Friday, December 16, 2016

Rowilda's Handloom Weaving -- keeping the colourful vibrant art of inabel alive

Shall I tell you a dark little secret of mine?  I am a hoarder.  When I like something, I tend to go out and buy indecent quantities of it.
Now there are two things I specifically can't stop buying  -- books (both real and virtual) and that Ilocano handwoven cloth called inabel
If you come to my house, you will see my books all over the place -- on shelves, tables, on chairs and on benches.  But you won't see my hoard of inabel -- blankets, linens, bedcovers, shawls, even fabric for dresses that may never be made. I keep them stashed inside large plastic bins hidden under the beds.  

This inabel addiction is the result of years and years of annual road trips to Ilocos.  On this last trip,
I decided that to truly worship at the feet of inabel, I needed to go and take a look at how this centuries old cloth is woven and made.
My suki in Vigan City, Mang Dante at Rowilda's along Crisologo Street very kindly invited me to
go and visit their looms at their factory in Camangaan, a barangay about 10 minutes away from the centre of town.   Jay and I found a tricycle that took us there.

Barangay Camangaan must be the centre of inabel weaving in Vigan as we passed a few other places before we finally found Rowilda's.  We were met by a kind and gracious lady,  Manang Vangie who very gladly took us on a tour of their factory.

Rowilda's looms are on the ground floor of the owner's  house.  Crates and sacks of thread are all over the place.  The process of weaving starts in this corner where you see wooden rods hanging from the ceiling.  Manang Vangie explained how different coloured threads are hung from these rods then looped together in colour patterns for the weavers to use.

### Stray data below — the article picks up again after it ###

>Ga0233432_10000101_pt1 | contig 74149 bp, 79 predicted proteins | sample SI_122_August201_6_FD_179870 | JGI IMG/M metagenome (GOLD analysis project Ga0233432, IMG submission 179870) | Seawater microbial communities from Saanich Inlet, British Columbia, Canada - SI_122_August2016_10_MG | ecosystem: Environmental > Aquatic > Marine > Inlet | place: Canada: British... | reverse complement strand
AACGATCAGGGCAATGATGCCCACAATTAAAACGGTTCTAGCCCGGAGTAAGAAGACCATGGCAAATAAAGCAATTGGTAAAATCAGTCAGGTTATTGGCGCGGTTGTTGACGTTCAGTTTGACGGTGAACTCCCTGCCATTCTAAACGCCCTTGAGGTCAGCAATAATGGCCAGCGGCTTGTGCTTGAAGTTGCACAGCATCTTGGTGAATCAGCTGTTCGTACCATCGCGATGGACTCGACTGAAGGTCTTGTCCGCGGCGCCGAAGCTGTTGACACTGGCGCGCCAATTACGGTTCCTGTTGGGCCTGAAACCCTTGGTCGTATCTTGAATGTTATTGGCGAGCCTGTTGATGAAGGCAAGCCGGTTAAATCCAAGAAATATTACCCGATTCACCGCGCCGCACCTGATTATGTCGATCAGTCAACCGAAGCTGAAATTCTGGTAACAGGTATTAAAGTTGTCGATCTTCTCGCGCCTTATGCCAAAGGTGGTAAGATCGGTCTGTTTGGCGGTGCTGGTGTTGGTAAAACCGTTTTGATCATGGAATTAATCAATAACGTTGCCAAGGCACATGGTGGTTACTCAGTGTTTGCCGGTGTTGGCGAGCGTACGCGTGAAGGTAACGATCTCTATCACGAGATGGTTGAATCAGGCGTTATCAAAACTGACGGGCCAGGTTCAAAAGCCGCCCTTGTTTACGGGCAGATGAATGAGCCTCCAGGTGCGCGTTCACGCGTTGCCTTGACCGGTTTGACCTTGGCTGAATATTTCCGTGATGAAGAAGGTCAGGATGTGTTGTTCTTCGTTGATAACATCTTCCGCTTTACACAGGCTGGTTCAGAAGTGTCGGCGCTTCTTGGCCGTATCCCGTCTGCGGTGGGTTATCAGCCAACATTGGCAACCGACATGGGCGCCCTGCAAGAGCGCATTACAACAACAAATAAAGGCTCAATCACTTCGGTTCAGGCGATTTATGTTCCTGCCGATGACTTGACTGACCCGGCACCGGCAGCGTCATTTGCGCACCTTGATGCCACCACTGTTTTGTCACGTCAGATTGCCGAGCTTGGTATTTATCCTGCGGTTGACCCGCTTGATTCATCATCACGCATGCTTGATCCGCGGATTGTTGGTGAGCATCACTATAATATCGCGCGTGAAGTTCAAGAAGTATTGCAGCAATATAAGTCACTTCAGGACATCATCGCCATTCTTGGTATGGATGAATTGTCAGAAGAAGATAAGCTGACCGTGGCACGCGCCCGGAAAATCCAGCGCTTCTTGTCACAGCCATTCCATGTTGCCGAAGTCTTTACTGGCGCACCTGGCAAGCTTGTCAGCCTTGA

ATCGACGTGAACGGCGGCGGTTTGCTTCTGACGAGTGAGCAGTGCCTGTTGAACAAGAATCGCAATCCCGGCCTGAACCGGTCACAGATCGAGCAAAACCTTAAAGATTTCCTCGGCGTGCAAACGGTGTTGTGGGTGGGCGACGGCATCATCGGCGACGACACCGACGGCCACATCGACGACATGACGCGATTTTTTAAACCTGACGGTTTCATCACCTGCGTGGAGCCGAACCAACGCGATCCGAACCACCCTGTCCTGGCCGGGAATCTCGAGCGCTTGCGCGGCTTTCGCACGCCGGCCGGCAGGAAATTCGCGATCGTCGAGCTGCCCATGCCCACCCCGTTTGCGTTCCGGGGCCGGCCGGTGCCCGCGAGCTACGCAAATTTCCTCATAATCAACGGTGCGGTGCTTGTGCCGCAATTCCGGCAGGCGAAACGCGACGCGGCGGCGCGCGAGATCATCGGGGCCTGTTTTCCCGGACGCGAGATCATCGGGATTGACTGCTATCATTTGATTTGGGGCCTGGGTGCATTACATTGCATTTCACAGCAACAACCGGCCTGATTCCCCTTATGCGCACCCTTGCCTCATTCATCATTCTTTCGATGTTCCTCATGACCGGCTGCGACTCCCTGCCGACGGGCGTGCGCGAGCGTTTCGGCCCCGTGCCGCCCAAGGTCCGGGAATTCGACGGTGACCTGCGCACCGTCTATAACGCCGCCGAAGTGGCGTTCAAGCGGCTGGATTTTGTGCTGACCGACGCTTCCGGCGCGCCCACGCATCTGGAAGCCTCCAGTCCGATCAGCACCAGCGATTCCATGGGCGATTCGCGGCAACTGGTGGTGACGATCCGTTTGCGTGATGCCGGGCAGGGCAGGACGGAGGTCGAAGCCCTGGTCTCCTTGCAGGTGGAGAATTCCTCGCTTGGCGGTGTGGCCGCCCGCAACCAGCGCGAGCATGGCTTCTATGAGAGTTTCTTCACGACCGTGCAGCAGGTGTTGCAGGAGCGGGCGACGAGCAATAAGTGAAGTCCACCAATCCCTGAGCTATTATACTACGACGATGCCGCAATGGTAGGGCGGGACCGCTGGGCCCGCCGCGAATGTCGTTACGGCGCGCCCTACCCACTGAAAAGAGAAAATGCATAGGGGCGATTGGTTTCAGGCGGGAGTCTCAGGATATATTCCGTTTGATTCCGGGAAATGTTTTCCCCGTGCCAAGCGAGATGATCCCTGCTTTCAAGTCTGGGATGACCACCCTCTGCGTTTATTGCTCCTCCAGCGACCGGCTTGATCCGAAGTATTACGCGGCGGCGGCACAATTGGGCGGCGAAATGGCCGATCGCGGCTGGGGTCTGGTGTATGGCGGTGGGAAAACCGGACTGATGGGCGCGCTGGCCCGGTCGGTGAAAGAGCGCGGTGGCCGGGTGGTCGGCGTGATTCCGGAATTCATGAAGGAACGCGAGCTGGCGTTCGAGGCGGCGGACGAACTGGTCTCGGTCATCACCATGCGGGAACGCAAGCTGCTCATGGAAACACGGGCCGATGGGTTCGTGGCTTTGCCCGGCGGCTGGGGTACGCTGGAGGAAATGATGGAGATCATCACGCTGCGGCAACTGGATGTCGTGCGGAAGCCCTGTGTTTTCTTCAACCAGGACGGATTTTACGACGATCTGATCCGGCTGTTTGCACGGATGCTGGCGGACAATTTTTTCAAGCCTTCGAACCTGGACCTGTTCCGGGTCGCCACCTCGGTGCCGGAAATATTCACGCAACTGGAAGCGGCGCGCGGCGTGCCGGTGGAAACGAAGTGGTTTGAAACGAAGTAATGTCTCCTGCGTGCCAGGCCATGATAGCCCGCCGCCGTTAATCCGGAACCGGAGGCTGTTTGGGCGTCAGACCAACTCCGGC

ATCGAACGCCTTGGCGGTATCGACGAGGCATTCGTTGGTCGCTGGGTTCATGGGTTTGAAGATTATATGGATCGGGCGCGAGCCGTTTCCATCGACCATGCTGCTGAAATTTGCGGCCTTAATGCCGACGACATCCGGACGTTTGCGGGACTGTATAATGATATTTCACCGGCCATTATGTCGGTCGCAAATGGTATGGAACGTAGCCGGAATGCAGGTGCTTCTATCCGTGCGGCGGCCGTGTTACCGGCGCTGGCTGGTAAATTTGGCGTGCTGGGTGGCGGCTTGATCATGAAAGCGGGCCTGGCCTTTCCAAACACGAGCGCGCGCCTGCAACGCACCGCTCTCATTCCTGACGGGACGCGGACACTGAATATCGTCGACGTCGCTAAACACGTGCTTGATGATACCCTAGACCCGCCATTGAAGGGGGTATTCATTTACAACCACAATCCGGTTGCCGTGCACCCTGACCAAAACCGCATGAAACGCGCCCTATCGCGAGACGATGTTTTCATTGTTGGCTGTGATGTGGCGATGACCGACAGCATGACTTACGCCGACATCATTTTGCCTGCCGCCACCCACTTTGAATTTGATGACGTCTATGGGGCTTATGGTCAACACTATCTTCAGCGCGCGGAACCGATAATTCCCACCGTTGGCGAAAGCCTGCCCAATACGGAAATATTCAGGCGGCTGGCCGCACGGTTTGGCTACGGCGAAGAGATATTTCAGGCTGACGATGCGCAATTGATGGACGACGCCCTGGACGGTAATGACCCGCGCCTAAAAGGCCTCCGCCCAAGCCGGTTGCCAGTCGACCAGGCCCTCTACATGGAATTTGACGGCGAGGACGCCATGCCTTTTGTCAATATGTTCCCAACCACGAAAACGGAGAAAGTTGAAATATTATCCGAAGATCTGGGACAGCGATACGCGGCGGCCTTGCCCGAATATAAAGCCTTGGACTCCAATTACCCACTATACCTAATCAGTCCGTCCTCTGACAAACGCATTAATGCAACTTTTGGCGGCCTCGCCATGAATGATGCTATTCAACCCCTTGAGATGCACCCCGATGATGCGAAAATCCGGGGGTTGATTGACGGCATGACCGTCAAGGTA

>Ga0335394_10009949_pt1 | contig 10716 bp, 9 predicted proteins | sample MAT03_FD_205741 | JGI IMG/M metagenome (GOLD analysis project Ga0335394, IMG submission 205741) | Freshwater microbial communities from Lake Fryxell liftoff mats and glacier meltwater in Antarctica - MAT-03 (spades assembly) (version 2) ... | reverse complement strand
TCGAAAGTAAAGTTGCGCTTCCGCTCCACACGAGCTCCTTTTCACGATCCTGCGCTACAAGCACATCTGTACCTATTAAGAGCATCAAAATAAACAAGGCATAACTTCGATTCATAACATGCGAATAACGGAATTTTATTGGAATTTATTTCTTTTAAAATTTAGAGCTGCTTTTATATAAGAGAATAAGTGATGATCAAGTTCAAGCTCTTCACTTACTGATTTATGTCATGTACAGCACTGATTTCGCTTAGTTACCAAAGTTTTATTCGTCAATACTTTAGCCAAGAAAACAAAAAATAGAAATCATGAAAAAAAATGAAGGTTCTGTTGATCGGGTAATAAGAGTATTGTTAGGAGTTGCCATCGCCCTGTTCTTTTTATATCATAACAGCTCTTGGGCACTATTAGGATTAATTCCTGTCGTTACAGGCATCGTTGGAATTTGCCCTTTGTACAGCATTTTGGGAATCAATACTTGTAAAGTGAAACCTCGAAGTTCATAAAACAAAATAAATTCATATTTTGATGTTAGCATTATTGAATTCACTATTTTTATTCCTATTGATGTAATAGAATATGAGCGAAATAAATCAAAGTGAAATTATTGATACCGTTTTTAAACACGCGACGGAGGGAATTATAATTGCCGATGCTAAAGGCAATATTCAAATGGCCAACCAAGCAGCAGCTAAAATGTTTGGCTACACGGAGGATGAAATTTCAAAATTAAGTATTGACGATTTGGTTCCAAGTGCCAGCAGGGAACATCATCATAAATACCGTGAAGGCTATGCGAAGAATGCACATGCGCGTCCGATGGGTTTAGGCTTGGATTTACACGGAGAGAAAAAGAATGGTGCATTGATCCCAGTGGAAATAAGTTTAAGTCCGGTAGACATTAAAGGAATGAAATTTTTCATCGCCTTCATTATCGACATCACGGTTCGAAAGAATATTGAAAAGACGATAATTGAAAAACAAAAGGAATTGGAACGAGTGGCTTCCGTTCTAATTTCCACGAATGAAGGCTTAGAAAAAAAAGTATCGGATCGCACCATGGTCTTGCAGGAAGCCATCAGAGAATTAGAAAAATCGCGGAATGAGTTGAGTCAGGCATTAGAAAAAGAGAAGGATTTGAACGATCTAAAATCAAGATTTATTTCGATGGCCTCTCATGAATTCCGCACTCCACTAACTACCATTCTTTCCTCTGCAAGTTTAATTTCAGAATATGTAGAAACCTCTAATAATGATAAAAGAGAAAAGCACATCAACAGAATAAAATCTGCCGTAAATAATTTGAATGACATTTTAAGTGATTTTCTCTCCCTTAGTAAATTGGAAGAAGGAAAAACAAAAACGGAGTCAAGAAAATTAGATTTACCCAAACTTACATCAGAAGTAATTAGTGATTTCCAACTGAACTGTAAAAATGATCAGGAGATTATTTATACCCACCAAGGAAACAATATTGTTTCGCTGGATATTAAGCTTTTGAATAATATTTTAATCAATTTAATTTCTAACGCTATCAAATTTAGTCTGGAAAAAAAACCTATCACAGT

From the rods, these brightly colored skeins of thread are created.  The colour pattern will make  simple but attractive designs used mostly in  linens like napkins and table runners.

Inabel is purely handwoven.  The looms are operated using foot pedals that the weaver pushes on to weave the fabric.  It's a time consuming process -- Manang Vangie said  that an expert and experienced weaver can finish from 5 to 10  meters a day using a simple design.
More complicated and traditional patterns take much longer and sometimes a whole day's work will yield just a few meters.

Perhaps it was merienda time when we visited because most of the weavers were not at their looms.  However we did see the different projects that they were working on.

Manang Vangie said they were rushing orders for a trade fair that would be held in Manila.  Quite a number of finished table runners were just waiting to be wrapped.  Do you see that big loom in the background?  That is used to weave wide and large pieces like blankets and bedcovers.  

I asked Manang Vangie about the future of the inabel industry.  She pointed out that nowadays 
young people are no longer interested in learning to weave inabel -- finding the process too tedious and time consuming.  I suppose everyone wants to work in the big city instead.
Later on, my suki Mang Dante would also mention that he believed that technology like phones, tablets and computers  have contributed to the decline in young people taking up weaving.  Who wants to sit at a loom the whole day when you can be playing on your PS4?

It was an educational and entertaining visit to Rowilda's factory.
 Here's a photo of his brother, Mang Dominic Panela, owner  of Rowilda's along with his wife
and Manang Vangie.   Thank you for showing me the art of inabel weaving!


This lovely painting of a weaver at her loom was hanging in a corner at Rowilda's .  
Mang Dante and Mang Dominic both mentioned that it was their mother who taught them how 
to weave.  
She has been weaving inabel all her life and would still be doing it now at 92,  if not for a fall a 
few months ago that has now kept her at home.  
I wonder if she is the woman in the painting -- weaving and painstakingly creating her inabel masterpieces.  

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